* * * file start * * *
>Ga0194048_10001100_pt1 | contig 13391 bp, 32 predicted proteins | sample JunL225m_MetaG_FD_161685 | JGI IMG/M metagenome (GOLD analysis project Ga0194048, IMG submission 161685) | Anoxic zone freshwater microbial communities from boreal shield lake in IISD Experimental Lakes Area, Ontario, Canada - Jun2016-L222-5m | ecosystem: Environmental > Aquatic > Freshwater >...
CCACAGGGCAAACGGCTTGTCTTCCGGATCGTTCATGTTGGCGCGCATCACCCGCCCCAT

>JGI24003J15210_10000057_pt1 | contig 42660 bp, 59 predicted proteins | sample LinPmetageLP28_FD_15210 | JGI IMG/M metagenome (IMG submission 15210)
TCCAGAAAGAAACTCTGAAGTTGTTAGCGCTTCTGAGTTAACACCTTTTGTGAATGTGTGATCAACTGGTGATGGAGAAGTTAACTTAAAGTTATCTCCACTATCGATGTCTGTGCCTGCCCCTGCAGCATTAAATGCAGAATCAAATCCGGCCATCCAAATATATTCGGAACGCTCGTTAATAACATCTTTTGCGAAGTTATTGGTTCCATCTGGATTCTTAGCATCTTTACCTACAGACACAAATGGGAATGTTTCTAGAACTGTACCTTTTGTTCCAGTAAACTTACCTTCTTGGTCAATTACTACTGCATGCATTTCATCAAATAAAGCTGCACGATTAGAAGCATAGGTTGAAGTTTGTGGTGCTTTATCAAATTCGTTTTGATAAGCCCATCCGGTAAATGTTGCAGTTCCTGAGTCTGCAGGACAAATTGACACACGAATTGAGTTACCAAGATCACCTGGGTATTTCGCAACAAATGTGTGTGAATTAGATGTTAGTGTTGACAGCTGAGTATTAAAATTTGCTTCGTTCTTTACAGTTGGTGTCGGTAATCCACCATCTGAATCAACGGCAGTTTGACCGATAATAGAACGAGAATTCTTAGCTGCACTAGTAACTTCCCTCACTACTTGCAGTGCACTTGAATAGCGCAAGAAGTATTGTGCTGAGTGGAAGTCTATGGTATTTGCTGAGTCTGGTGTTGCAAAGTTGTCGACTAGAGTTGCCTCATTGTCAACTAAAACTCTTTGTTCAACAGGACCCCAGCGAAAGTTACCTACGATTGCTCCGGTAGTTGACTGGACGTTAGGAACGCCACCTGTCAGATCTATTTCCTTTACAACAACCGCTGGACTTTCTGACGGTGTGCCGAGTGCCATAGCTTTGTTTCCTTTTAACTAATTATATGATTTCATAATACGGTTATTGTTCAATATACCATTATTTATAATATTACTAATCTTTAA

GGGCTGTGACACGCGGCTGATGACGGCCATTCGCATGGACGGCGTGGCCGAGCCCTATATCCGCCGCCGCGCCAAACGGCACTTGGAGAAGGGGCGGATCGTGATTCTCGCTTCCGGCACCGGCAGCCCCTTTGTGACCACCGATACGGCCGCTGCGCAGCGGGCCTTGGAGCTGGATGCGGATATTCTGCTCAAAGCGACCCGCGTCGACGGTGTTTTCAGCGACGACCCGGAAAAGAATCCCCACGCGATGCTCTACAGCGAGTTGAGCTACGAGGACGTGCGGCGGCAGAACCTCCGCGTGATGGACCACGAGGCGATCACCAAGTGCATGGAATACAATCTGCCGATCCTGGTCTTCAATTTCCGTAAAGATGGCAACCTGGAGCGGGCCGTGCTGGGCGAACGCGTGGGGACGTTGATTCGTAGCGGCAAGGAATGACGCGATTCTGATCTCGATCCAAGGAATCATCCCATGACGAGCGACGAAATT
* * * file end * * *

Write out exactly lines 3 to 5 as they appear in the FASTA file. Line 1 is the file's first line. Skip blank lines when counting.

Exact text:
>JGI24003J15210_10000057_pt1 | contig 42660 bp, 59 predicted proteins | sample LinPmetageLP28_FD_15210 | JGI IMG/M metagenome (IMG submission 15210)
TCCAGAAAGAAACTCTGAAGTTGTTAGCGCTTCTGAGTTAACACCTTTTGTGAATGTGTGATCAACTGGTGATGGAGAAGTTAACTTAAAGTTATCTCCACTATCGATGTCTGTGCCTGCCCCTGCAGCATTAAATGCAGAATCAAATCCGGCCATCCAAATATATTCGGAACGCTCGTTAATAACATCTTTTGCGAAGTTATTGGTTCCATCTGGATTCTTAGCATCTTTACCTACAGACACAAATGGGAATGTTTCTAGAACTGTACCTTTTGTTCCAGTAAACTTACCTTCTTGGTCAATTACTACTGCATGCATTTCATCAAATAAAGCTGCACGATTAGAAGCATAGGTTGAAGTTTGTGGTGCTTTATCAAATTCGTTTTGATAAGCCCATCCGGTAAATGTTGCAGTTCCTGAGTCTGCAGGACAAATTGACACACGAATTGAGTTACCAAGATCACCTGGGTATTTCGCAACAAATGTGTGTGAATTAGATGTTAGTGTTGACAGCTGAGTATTAAAATTTGCTTCGTTCTTTACAGTTGGTGTCGGTAATCCACCATCTGAATCAACGGCAGTTTGACCGATAATAGAACGAGAATTCTTAGCTGCACTAGTAACTTCCCTCACTACTTGCAGTGCACTTGAATAGCGCAAGAAGTATTGTGCTGAGTGGAAGTCTATGGTATTTGCTGAGTCTGGTGTTGCAAAGTTGTCGACTAGAGTTGCCTCATTGTCAACTAAAACTCTTTGTTCAACAGGACCCCAGCGAAAGTTACCTACGATTGCTCCGGTAGTTGACTGGACGTTAGGAACGCCACCTGTCAGATCTATTTCCTTTACAACAACCGCTGGACTTTCTGACGGTGTGCCGAGTGCCATAGCTTTGTTTCCTTTTAACTAATTATATGATTTCATAATACGGTTATTGTTCAATATACCATTATTTATAATATTACTAATCTTTAA

GGGCTGTGACACGCGGCTGATGACGGCCATTCGCATGGACGGCGTGGCCGAGCCCTATATCCGCCGCCGCGCCAAACGGCACTTGGAGAAGGGGCGGATCGTGATTCTCGCTTCCGGCACCGGCAGCCCCTTTGTGACCACCGATACGGCCGCTGCGCAGCGGGCCTTGGAGCTGGATGCGGATATTCTGCTCAAAGCGACCCGCGTCGACGGTGTTTTCAGCGACGACCCGGAAAAGAATCCCCACGCGATGCTCTACAGCGAGTTGAGCTACGAGGACGTGCGGCGGCAGAACCTCCGCGTGATGGACCACGAGGCGATCACCAAGTGCATGGAATACAATCTGCCGATCCTGGTCTTCAATTTCCGTAAAGATGGCAACCTGGAGCGGGCCGTGCTGGGCGAACGCGTGGGGACGTTGATTCGTAGCGGCAAGGAATGACGCGATTCTGATCTCGATCCAAGGAATCATCCCATGACGAGCGACGAAATT